Wonder Woman: A Dry-Eyed Account

Espinof

Wonder Woman, convinced that Bad German Lieutenant Guy is Ares, fights him, overpowers him, and finally impales him with the Godkiller. Before I get to that, back to that name: Godkiller. What a name for a weapon, and to be wielded by a woman, the only person worthy and powerful enough to slay gods, particularly gods turned monstrous, is truly awesome. Even though the sword was nothing but metal and the wielder herself the Godkiller, it was sad to see it evaporate into junk after so much hype.

Back to when the Godkiller impales that Bad German Lieutenant Guy: at one point the blade is shown sticking out of the Guy’s body. Bloodless. Like Wonder Woman stuck it between a crack in the floorboards or something. There was nothing on that sword to indicate that death happened, that a long-awaited prophecy was fulfilled, that the stakes in this game came down to living or dead. I think of that bloodless sword when I think of this film.

It is important in the way everyone knows it to be important. It does the job it is supposed to do. It even slayed Tom Cruise in another dark universe. Is it better than any live-action offering D.C. has offered since Christopher Nolan’s The Dark Knight? Absolutely. Will it be better than Justice League? Most assuredly yes. But that’s relative to the DC universe, and to superhero films in general. Wonder Woman beyond the confines and expectations of its genre is no better than the worst offerings of its kind.

I had no expectations going into this film. None. I didn’t yearn to see Wonder Woman get the same Big Budget Blowout her fellow members of the Trinity experience on a cyclical basis (well, one member — Superman is a problem because he’s boring as hell). I was honestly more excited watching Wonder Woman straight killing people with peerless efficiency in Flashpoint, the animated DC movie, than I was the entire two hours and twenty-one minutes of Wonder Woman. And it has nothing to do with Gal Gadot. She imbues the character with charm, makes her feel human, relatable, approachable. And Gadot does something else that is hard to find in an actor, harder still to display in a Big Budget Blowout — she is artless, but not in that icky, girl-trapped-in-sexy-adult-woman way, but in the guileless, blindingly white hot way of pure conviction, absolute truth, sure knowledge, no bullshit. Gadot expresses the loss of that innocence nicely, without much ado. In terms of portrayal, Gadot’s Wonder Woman is close to that of the Wonder Woman of the animated DC universe. And I will admit my bias here: that Wonder Woman is the one I adore, because she is the one I grew up watching.

And I found myself waiting for that Wonder Woman to make an appearance, the one who just bowled everyone over, including everyone. Caustic, quick, lethal, practical, compassionate — Wonder Woman embodies every great quality to be found in the founding members of the Justice League, with the added bonus of truth, no matter how brutal. If that Wonder Woman got a live-action film, my cardigan sleeve would be damp.

Alas, we get the Wonder Woman, I suppose, we deserve. One who emergers pristine from trench warfare, with hair that billows in chemical breezes. A Wonder Woman who engages in slo-mo, sanitized action scenes, who has her chaotic, incoherent, final battle with another banal DCEU antagonist. One who inexplicably has the time to engage in romance with her handler/explainer of how this world works. One who basically does what the other dudes did, but with more critical acclaim.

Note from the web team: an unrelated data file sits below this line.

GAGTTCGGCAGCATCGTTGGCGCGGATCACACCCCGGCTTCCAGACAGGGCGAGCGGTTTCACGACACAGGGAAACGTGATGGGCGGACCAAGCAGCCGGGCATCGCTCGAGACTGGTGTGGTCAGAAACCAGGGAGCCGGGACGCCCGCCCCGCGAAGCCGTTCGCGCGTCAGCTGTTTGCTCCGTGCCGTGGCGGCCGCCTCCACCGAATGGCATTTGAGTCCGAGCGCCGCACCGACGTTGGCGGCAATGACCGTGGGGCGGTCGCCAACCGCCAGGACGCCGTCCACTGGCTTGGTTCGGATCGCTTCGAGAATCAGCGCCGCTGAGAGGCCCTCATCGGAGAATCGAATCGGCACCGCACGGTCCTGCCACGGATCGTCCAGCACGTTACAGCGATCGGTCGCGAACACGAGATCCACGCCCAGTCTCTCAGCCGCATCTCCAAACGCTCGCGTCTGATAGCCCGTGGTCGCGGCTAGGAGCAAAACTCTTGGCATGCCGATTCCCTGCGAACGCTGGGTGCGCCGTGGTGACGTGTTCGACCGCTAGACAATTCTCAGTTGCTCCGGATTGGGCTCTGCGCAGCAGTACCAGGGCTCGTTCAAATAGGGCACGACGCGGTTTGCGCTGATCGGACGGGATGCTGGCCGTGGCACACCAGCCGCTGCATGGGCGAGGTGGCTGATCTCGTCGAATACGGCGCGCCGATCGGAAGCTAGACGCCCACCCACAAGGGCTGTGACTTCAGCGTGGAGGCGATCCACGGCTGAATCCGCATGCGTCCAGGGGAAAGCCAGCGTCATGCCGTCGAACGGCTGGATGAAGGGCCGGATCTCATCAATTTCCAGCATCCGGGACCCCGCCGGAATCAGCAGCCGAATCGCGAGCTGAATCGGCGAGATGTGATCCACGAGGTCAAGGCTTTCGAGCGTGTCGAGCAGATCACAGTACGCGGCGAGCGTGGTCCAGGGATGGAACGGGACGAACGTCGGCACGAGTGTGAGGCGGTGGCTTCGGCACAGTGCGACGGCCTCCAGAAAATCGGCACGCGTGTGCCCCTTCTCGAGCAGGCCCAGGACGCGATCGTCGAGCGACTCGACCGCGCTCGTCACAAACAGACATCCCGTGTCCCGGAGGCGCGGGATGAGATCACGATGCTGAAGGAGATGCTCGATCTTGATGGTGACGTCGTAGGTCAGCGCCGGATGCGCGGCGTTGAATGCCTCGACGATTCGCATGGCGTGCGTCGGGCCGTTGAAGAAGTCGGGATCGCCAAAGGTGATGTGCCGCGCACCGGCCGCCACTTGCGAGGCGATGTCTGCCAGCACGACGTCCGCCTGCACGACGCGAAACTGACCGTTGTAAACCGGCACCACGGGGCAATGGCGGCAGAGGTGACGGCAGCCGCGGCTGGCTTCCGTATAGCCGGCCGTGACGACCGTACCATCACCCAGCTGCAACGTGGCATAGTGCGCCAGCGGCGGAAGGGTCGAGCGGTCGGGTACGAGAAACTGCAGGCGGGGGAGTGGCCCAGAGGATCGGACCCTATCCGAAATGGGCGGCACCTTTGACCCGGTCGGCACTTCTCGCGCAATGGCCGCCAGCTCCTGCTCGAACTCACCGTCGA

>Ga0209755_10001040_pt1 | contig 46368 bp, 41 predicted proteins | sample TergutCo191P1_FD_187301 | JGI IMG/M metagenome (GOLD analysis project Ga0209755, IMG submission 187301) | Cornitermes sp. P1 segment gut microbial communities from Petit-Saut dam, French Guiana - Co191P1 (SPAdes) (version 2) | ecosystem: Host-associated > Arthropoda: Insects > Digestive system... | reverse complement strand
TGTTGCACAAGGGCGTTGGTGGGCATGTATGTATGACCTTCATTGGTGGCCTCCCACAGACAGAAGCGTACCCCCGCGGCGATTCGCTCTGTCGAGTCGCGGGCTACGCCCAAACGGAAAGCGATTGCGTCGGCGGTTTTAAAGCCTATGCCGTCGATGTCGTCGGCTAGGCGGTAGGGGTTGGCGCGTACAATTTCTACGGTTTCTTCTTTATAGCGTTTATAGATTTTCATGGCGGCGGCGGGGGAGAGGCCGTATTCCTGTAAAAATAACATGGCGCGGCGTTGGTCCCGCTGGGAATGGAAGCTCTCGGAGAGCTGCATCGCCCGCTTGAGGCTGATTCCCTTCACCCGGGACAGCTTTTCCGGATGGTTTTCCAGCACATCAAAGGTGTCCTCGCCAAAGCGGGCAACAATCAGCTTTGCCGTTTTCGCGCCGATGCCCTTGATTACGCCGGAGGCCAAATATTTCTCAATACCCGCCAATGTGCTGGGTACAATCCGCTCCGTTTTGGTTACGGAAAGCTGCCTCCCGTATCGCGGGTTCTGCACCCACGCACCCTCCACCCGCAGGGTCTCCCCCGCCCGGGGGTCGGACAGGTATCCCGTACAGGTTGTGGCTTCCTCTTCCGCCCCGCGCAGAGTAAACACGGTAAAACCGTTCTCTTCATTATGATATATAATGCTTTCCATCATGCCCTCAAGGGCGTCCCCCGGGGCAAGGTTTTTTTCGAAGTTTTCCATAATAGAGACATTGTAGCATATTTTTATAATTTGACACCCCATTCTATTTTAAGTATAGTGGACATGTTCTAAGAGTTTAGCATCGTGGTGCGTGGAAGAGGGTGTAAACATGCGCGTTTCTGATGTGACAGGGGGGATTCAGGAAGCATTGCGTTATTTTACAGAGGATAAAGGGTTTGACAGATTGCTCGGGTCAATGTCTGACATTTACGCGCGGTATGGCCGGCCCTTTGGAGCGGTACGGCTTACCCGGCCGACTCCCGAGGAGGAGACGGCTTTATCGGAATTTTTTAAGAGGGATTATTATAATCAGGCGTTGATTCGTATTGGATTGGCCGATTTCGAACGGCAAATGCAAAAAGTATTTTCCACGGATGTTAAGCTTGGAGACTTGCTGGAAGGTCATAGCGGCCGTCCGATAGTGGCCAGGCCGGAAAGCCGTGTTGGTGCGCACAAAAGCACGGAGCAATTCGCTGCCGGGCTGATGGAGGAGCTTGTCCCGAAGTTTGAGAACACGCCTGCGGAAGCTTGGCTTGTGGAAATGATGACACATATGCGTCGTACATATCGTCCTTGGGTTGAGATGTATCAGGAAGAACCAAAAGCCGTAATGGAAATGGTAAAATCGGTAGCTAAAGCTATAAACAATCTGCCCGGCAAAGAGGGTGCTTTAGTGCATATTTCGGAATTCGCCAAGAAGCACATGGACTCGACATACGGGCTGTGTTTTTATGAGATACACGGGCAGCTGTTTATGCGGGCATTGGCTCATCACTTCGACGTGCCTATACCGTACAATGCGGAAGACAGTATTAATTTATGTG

And for all the things it is and it isn’t, for all that it does and does not, for all the minor quibbles I have (eons go by and it is a downed plane that brings Themyscira into the 20th century) and soft side-eyes I gave (Steve Trevor punctures Diana’s membrane of protective innocence so much so that her mother warns her that she can never return if she leaves), the only truly bothersome thing about this movie, more than that gratingly stupid love scene that made me eye-roll so hard, I blacked out for ten seconds, was the Love-Conquers-All-I-do-Believe-In-Fairies dribble sandwiched between Steve Trevor blowing himself up and Wonder Woman vanquishing Ares, or Bad Thoughts personified.

I hate this speech. I hate the impetus for this speech. I hate that Wonder Woman arrived at this speech and went through with it and harnessed her god powers and zapped Bad Thoughts because Steve Trevor said he loved her, and wished he had more time to be with her, but innocent people and the Right Thing called so he’s gotta jet. No. I wish Wonder Woman, before that unfortunate flashback declaration, recalled who she was and where she was from and why her mother and her auntie and all the Amazons invested so much time, love, and care into her upbringing, why they trained for war despite living in paradise. I wish the awakening of her divinity happened because she remembered the dead in that village, and not because Steve Trevor said he loved her before pulling a Captain America.

What makes Wonder Woman special isn’t her divinity. It isn’t her sense of justice, or her affection for ice cream, or her unflinching relationship with the truth. It isn’t that she can fly or can match Superman’s and Batman’s wit. Wonder Woman is special because she doesn’t divide herself like Clark or Bruce. She has no dual identity. Diana Prince is Wonder Woman and Wonder Woman is Diana Prince. Women are her Lois Lane, the world is her Gotham. She is not inspired to become great and to vanquish evil — she is the inspiration. It would have been sobering to see Wonder Woman invest that belief in the titular character.

One clap, two clap, three clap, forty?

By clapping more or less, you can signal to us which stories really stand out.